Should transparent tuple be considered a literal

Heya! I’m playing with inlines (and they’re amazing!) for the first time and stumbled upon the following problem.

I have a derived typeclass with constant value:

trait Fields[P]:
  transparent inline def get = ("foo", "bar")

And then I’m trying to use it in an inline method:

inline def test[P](using f: Fields[P]) =
  inline if f.get.head == "foo" then "Your head is foo" else error("I need foo!")

This code does not compile because inline if cannot be reduced, however it does compile if I annotate get with literal type:

trait Fields[P]:
  transparent inline def get: ("foo", "bar") = ("foo", "bar")

So, I’m wondering if this is expected and if transparent works only with primitive types?

Just in case, I’d like to achieve a compile-type check of case class members:

case class Person(firstName: String, lastName: String)
test[Person]("firstName")        // This should compile
test[Person]("nope")             // This should not

This is as expected, what’s happening is that at the point of constructing the tuple its argument types are already widened to (String, String), so the transparent inline def is still taking the most precise type of the right-hand-side.

Take a look at Mirrors.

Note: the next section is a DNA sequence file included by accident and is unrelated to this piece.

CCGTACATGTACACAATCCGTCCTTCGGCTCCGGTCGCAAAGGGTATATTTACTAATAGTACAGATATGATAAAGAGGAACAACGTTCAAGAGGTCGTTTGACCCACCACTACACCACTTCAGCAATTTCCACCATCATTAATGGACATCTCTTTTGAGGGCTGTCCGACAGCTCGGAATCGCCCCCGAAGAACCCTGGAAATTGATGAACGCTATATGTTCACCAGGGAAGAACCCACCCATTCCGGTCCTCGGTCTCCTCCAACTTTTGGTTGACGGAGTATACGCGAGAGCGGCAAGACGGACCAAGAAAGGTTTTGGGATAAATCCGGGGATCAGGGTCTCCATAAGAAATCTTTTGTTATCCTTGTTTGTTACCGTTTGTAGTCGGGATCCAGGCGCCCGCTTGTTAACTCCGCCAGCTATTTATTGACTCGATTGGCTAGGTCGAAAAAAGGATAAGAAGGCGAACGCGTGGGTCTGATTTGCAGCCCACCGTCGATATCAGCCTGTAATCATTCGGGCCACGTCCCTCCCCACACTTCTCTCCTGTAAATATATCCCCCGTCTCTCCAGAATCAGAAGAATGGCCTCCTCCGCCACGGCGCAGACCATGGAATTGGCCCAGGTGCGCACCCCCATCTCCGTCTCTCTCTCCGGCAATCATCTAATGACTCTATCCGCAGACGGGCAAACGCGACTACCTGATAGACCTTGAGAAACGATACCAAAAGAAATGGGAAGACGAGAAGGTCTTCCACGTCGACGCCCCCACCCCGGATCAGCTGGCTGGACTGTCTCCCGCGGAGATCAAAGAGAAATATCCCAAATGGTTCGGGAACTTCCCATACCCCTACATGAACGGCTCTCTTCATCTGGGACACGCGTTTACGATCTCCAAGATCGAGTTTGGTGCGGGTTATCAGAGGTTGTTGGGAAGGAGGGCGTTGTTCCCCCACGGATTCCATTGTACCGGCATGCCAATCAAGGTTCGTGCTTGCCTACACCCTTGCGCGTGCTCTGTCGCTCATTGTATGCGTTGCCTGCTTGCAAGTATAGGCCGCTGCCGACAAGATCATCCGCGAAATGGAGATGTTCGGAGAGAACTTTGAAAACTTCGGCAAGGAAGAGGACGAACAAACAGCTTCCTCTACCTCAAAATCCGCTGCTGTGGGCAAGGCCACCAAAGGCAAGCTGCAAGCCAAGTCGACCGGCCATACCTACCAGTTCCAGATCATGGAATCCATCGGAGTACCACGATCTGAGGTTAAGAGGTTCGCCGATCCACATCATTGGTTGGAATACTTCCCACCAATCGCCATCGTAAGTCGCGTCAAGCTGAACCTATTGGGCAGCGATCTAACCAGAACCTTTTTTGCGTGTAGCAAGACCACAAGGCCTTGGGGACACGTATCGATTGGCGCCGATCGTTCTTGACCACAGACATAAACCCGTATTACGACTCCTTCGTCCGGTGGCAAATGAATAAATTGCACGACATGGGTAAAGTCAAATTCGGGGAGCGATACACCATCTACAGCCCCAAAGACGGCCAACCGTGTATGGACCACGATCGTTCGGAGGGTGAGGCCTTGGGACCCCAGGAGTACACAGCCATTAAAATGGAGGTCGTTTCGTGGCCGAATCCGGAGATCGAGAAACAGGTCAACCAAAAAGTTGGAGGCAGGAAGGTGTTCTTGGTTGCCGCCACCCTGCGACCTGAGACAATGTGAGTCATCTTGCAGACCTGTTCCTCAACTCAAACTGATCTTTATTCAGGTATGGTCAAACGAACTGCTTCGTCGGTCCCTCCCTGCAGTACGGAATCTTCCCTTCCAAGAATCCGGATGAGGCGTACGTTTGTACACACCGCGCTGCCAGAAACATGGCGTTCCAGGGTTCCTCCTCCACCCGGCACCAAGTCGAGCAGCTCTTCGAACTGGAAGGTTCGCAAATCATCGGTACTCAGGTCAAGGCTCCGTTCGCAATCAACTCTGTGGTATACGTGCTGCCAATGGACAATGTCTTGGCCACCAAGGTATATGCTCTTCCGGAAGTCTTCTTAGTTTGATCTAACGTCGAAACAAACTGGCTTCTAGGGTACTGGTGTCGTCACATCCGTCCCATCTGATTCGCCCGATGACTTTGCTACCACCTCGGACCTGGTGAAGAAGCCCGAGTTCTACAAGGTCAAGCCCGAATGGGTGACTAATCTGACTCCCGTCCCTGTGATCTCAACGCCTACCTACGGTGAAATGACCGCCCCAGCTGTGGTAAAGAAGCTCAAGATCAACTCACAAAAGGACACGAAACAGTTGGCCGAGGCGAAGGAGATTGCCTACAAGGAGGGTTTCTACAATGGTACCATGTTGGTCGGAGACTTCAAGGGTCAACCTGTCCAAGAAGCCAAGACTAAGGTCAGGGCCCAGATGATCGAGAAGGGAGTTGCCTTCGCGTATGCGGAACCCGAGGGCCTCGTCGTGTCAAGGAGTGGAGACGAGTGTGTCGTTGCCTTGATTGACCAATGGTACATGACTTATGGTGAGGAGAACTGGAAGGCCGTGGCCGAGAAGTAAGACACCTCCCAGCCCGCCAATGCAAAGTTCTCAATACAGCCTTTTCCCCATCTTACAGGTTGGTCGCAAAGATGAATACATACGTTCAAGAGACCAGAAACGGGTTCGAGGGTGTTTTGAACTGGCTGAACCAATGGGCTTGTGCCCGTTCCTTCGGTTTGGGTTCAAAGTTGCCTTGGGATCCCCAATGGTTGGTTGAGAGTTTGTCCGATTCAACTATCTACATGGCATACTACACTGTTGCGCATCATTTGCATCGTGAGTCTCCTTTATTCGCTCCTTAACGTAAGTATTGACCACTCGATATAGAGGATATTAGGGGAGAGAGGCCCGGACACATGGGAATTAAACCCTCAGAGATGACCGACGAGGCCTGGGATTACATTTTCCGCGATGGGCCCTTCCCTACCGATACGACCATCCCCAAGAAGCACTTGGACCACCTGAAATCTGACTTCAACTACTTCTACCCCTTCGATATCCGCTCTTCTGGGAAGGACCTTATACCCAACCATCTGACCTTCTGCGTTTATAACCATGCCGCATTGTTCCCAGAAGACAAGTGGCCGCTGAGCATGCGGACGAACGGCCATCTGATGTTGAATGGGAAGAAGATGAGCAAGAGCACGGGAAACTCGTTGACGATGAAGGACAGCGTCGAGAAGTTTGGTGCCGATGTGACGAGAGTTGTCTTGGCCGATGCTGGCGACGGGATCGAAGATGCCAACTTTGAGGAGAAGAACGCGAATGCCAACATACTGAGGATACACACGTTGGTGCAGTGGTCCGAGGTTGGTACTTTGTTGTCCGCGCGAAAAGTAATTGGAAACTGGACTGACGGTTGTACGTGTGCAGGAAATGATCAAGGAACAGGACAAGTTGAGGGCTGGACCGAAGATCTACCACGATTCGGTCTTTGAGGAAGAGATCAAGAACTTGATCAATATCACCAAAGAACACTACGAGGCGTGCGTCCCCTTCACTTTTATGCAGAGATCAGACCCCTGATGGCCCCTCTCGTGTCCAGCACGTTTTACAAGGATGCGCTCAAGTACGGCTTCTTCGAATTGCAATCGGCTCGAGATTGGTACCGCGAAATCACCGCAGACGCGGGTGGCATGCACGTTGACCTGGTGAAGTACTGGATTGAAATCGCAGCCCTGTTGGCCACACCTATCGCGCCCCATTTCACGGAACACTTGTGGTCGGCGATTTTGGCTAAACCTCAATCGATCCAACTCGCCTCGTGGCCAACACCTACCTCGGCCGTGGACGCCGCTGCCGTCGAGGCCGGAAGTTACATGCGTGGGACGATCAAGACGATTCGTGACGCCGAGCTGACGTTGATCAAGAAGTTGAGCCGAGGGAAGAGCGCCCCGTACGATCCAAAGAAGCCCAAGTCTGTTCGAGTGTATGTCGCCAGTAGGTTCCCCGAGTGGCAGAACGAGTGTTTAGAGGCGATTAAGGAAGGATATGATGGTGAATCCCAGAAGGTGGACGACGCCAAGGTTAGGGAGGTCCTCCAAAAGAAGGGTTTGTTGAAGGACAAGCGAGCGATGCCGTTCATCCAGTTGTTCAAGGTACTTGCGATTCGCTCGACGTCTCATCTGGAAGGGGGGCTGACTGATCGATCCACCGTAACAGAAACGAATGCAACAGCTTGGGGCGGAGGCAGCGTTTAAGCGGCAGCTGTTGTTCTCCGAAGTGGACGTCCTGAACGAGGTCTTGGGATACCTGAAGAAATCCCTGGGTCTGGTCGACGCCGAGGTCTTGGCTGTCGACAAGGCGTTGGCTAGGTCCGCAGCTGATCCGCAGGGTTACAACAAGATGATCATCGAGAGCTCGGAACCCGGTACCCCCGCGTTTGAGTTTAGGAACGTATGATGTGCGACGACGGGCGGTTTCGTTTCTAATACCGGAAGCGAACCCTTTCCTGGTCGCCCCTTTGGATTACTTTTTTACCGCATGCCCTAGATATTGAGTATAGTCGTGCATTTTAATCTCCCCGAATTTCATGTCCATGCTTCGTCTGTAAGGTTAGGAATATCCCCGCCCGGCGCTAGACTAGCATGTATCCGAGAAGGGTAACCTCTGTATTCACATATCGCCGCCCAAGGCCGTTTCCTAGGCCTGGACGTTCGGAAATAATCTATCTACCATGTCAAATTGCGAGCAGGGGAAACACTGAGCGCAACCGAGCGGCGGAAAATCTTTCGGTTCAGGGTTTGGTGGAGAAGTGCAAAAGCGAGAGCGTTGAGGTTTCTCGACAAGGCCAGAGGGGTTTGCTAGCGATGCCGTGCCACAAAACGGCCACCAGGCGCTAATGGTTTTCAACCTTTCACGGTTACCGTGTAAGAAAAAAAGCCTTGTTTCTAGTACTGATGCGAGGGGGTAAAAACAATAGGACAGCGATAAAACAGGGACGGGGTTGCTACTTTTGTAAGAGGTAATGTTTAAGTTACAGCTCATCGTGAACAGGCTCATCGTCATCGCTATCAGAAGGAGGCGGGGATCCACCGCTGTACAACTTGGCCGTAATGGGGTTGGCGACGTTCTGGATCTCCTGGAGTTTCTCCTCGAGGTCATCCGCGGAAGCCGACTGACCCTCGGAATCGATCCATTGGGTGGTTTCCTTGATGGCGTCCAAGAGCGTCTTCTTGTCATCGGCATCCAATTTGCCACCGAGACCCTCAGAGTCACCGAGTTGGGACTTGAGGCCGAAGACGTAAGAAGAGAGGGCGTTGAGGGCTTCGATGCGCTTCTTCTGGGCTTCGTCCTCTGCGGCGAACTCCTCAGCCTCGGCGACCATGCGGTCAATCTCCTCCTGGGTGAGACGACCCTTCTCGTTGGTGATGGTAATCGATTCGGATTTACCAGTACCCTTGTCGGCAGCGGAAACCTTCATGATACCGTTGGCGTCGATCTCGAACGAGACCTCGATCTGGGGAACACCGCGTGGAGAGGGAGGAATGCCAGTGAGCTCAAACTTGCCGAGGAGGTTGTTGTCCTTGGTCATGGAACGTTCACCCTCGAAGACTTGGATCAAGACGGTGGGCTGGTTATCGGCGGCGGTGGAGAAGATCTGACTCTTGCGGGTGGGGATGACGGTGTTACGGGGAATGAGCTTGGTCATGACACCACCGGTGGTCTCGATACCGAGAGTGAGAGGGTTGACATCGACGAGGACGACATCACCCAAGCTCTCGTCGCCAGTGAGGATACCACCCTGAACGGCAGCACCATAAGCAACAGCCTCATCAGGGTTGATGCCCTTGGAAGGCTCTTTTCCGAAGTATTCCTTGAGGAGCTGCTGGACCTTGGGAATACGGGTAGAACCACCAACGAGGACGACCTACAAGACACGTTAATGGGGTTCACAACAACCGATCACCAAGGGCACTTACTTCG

Thanks, @bishabosha, I get that now it’s impossible. But I’m still curious if it’s already widened to (String, String) by design or because it’s just how it works now, i.e. can be a subject to change?

@hmf, yup, I already use mirrors to get the list of class members, but now I’m looking for a way to check at compile-time if a string present in a list (or a tuple, which is more likely to work out), i.e. I want some sort of compile-time List.contains. The YT channel is super cool by the way, never seen it before!

This is by design - all top level literal types are widened by default unless it is a final val or inline val. transparent inline def still widens but inline match is allowed to look at the type of the method body itself. By top level I mean the literal type would still be widened if it is the argument to some other type, e.g. List, or tuple types because the widening happens at the point of calling another constructor, method, etc.

There is SIP proposal #48 to let the user control when widening happens with a precise modifier on the type


Hmmm. When you said

By top level I mean the literal type would still be widened if it is the argument to some other type

It just stroke me that this might be somehow related to a bugreport I filled in yesterday (not related to the initial discourse post at all). If this is indeed related - what you’re saying might mean that the bugreport is false and what we’re trying to do there is impossible by design. If you by any chance can look at it - that’d be awesome.